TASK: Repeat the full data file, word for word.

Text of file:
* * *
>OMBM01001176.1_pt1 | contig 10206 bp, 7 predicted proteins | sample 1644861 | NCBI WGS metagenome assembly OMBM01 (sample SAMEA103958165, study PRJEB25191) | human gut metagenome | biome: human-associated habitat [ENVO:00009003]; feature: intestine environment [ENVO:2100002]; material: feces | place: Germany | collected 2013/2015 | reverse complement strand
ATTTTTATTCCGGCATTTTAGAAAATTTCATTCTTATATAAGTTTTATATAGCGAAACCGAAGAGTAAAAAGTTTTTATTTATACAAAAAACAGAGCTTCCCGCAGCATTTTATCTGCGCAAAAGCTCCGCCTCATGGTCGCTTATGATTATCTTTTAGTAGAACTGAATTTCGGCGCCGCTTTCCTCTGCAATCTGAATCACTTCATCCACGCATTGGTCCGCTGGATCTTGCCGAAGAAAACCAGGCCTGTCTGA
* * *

>OMBM01001176.1_pt1 | contig 10206 bp, 7 predicted proteins | sample 1644861 | NCBI WGS metagenome assembly OMBM01 (sample SAMEA103958165, study PRJEB25191) | human gut metagenome | biome: human-associated habitat [ENVO:00009003]; feature: intestine environment [ENVO:2100002]; material: feces | place: Germany | collected 2013/2015 | reverse complement strand
ATTTTTATTCCGGCATTTTAGAAAATTTCATTCTTATATAAGTTTTATATAGCGAAACCGAAGAGTAAAAAGTTTTTATTTATACAAAAAACAGAGCTTCCCGCAGCATTTTATCTGCGCAAAAGCTCCGCCTCATGGTCGCTTATGATTATCTTTTAGTAGAACTGAATTTCGGCGCCGCTTTCCTCTGCAATCTGAATCACTTCATCCACGCATTGGTCCGCTGGATCTTGCCGAAGAAAACCAGGCCTGTCTGA